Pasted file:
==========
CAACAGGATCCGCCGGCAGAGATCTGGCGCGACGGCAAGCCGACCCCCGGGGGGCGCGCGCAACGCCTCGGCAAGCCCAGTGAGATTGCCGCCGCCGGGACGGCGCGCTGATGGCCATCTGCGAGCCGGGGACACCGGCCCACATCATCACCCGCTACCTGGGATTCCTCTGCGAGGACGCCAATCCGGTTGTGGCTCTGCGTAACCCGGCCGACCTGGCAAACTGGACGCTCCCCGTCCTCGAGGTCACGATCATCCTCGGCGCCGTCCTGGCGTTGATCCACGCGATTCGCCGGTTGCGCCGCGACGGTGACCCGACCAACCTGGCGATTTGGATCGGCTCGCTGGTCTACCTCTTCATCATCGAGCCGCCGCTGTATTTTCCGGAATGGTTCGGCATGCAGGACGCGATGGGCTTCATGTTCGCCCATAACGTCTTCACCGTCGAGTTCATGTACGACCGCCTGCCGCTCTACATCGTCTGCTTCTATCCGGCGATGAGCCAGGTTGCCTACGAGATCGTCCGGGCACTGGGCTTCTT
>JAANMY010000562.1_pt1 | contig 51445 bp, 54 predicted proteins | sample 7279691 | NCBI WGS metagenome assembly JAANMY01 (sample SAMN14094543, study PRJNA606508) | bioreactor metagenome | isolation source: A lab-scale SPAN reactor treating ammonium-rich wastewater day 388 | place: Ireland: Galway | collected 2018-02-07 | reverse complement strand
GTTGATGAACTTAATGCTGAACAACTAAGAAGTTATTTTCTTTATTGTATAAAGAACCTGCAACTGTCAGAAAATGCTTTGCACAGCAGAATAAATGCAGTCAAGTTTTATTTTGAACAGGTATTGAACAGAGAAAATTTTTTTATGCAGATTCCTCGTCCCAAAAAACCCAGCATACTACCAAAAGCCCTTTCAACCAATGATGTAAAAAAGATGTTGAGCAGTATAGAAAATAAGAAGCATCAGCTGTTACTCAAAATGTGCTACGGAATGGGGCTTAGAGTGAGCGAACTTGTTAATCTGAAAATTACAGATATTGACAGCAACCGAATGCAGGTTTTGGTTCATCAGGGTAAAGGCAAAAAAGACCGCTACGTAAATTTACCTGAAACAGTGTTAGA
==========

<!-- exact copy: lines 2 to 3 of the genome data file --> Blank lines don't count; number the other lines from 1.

>JAANMY010000562.1_pt1 | contig 51445 bp, 54 predicted proteins | sample 7279691 | NCBI WGS metagenome assembly JAANMY01 (sample SAMN14094543, study PRJNA606508) | bioreactor metagenome | isolation source: A lab-scale SPAN reactor treating ammonium-rich wastewater day 388 | place: Ireland: Galway | collected 2018-02-07 | reverse complement strand
GTTGATGAACTTAATGCTGAACAACTAAGAAGTTATTTTCTTTATTGTATAAAGAACCTGCAACTGTCAGAAAATGCTTTGCACAGCAGAATAAATGCAGTCAAGTTTTATTTTGAACAGGTATTGAACAGAGAAAATTTTTTTATGCAGATTCCTCGTCCCAAAAAACCCAGCATACTACCAAAAGCCCTTTCAACCAATGATGTAAAAAAGATGTTGAGCAGTATAGAAAATAAGAAGCATCAGCTGTTACTCAAAATGTGCTACGGAATGGGGCTTAGAGTGAGCGAACTTGTTAATCTGAAAATTACAGATATTGACAGCAACCGAATGCAGGTTTTGGTTCATCAGGGTAAAGGCAAAAAAGACCGCTACGTAAATTTACCTGAAACAGTGTTAGA